Friday, April 8, 2011

Dry and Parched Land

I'm not sure if you have passed through a dry and parched land in your own adventure. You are leading a ministry in church and you've invited some people to become officers. You had to persistently ask people to accept the open positions. And finally when a number did, you had to push them to move and sometimes wait tirelessly for them to respond to your texts or emails. There just don't seem to have an oil that keeps the machine running on its own. You had to push and push.

Other times, you try to give your time, resources, energies to them and yet all your efforts seem to be in vain. Have you experienced these things? I haven't heard anyone who dare to talk about this matter openly, and so I dare you to think about this, read the bible about this, and be brave enough to rattle the comfortable status quo.

I got to experience this when I was heading a ministry. I spent resources and time to make the group happy, to make them want to attend the group meetings. I tried to create fun activities. I tried to talk to them individually, asked them how they were, told them I'd be there for them whenever they need me. But it seemed like I wasn't getting through to them. I felt the dryness and I somehow got tired. Dryness is a distressing condition of loneliness and pain which is caused by separation from God.

I only got to learn that there's such a thing as spiritual dryness in Jeremiah recently! One main cause of spiritual dryness is found is Jeremiah 17:5: when we depend on the human flesh. Depending on one's own strength may come in different shapes and sizes. It may be hidden under the achievements of different ministries or under the pile of your wisdom and knowledge. This self-dependence is not easily seen by the naked eye, although many times, it can be seen the in the local church's culture. If the culture tends to uphold people for the skills that they possess to perform certain ministries, then we diminish the value of Christ in the church.

There are two effects of depending on one's own strength: (1) You turn away from the Lord (Jeremiah 17:5); and (2) The whole land is desolate, and no one even cares (Jeremiah 12:11).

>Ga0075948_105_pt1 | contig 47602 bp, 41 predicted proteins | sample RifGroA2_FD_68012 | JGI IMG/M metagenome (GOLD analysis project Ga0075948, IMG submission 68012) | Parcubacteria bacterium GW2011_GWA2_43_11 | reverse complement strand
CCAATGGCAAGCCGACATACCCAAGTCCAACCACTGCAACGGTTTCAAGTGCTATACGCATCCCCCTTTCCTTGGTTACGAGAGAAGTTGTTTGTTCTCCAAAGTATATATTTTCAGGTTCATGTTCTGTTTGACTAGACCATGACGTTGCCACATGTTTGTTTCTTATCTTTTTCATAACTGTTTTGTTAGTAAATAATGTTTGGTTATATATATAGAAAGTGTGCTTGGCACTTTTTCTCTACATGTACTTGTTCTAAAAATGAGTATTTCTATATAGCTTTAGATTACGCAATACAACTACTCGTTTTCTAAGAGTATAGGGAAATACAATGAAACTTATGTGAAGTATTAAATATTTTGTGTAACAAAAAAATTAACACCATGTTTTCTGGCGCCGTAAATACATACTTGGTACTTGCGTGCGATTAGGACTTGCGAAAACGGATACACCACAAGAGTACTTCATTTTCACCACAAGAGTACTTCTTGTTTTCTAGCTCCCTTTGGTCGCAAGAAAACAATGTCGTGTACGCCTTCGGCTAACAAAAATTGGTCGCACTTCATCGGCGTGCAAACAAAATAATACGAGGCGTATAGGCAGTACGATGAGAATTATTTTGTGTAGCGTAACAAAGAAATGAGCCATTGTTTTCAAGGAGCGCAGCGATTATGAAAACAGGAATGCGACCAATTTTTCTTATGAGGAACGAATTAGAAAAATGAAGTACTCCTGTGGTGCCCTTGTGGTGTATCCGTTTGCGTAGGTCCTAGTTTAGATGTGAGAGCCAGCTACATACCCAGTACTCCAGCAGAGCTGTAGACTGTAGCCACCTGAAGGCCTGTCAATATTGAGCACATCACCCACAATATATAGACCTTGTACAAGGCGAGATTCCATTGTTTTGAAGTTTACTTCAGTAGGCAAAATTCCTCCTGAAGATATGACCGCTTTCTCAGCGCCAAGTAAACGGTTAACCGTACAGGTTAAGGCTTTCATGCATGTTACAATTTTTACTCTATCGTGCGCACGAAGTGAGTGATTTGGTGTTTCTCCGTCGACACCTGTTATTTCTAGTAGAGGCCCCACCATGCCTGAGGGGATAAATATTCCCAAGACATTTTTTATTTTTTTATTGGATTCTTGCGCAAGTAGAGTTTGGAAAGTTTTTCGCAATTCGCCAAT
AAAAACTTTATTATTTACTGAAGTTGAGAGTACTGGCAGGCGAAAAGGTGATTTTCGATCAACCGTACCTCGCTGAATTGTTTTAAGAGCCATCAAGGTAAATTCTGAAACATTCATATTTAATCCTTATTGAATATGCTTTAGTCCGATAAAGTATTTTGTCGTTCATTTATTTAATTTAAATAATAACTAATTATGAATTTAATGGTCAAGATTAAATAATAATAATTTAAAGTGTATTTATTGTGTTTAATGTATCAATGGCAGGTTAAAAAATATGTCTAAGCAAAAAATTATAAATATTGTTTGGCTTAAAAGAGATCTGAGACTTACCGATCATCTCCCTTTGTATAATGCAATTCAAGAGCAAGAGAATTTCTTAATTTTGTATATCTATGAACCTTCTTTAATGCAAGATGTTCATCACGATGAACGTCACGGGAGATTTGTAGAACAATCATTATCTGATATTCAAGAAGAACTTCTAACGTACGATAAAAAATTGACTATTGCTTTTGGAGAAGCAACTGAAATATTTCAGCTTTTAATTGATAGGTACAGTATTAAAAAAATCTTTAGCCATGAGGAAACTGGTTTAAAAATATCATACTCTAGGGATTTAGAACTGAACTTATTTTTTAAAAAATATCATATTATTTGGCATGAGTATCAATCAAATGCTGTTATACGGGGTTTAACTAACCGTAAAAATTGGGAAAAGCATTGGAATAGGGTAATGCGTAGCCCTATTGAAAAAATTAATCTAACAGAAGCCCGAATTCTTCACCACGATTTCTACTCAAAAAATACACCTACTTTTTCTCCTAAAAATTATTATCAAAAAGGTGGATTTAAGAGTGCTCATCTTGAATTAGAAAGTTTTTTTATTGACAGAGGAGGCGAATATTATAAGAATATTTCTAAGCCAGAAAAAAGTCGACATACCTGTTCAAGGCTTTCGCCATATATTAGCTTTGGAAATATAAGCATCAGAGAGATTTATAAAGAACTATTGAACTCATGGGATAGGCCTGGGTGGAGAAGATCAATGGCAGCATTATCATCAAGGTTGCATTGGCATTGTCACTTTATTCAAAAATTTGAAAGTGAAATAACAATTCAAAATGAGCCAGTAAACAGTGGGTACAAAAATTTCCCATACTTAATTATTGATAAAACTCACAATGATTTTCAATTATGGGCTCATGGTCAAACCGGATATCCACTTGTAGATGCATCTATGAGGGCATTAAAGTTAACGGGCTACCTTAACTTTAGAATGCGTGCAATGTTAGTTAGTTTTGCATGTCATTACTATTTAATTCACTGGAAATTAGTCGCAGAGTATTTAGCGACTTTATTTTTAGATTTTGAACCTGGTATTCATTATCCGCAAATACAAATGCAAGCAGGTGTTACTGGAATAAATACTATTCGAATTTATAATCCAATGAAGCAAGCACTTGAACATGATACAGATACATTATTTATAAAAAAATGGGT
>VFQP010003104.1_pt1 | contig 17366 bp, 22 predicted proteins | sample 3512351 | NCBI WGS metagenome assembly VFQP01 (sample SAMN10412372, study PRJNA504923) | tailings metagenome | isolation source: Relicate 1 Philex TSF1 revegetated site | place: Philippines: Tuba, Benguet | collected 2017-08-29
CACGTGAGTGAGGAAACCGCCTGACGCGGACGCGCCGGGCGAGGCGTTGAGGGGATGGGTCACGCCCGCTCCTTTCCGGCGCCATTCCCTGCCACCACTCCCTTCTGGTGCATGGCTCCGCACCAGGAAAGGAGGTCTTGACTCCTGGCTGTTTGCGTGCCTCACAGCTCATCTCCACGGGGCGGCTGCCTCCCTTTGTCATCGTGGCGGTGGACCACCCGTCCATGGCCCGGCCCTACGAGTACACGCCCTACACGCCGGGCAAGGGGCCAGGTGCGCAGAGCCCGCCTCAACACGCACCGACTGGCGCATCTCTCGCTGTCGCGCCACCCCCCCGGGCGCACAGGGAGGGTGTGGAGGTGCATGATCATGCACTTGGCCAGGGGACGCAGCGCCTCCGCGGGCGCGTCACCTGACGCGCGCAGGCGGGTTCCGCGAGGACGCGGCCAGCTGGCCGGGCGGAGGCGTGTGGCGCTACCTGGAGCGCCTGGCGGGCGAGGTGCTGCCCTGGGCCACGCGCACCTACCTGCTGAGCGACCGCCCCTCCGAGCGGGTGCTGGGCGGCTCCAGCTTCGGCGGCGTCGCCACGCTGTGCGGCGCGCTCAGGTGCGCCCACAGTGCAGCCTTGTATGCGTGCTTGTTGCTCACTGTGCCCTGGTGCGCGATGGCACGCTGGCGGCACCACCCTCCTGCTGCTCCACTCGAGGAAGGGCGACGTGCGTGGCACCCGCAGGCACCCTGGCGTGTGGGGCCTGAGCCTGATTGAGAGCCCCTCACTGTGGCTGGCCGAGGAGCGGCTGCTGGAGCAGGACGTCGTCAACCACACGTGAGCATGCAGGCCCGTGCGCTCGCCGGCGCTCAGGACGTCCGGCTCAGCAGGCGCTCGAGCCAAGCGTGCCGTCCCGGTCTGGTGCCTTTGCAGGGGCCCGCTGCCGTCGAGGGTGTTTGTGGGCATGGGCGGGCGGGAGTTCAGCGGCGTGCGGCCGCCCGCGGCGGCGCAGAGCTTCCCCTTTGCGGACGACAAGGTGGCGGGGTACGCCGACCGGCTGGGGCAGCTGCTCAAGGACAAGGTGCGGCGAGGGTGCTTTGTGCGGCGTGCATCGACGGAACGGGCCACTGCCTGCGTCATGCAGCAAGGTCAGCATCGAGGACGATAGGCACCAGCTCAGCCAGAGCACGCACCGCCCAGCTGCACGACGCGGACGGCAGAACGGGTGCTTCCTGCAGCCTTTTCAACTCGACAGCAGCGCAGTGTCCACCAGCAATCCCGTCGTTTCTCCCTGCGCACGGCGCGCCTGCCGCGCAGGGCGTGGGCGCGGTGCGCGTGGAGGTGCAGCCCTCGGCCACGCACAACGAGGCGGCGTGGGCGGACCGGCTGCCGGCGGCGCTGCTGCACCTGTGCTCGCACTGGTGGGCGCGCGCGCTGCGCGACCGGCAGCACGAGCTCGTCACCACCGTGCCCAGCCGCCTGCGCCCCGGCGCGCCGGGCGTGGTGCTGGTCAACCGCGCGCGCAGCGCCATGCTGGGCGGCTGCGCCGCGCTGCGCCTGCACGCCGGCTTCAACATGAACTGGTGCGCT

Now, why do we experience spiritual dryness when we depend on the flesh? It is because we do not see our need for (or if we do see, we do not completely believe that we need) JESUS CHRIST. This leave us little reason to appreciate the very big news that Jesus Christ died for our sins on the cross. And why don't we appreciate that good news? It is because we do not see ourselves as SINNERS.

Yes, sometimes we forget about our wretchedness, we do not experience the 'down' of being lowly pitiful sinners, and so we fail to experience the 'up' or the high of receiving God's grace and mercy. This entails more than a mere humble view of self. Knowing that we were (and still are) sinners, with only Jesus Christ to make us sinless before God, it entails an utter dependence on God, a desperate need for Him. That's why the first of Jesus' beatitudes is this, "Blessed are those who are poor in spirit and realize their need for Him for the Kingdom of heaven is theirs." God didn't say "They MUST be poor in spirit to be blessed." We are already poor in Spirit to begin with. It is just a matter of realizing it. As Lloyd Jones said, "Ultimately, the only thing which is going to drive a man to Christ and make him rely upon Christ alone, is a true conviction of sin." And it is through this conviction of sin that brings us to repentance, and allows us to turn back to God.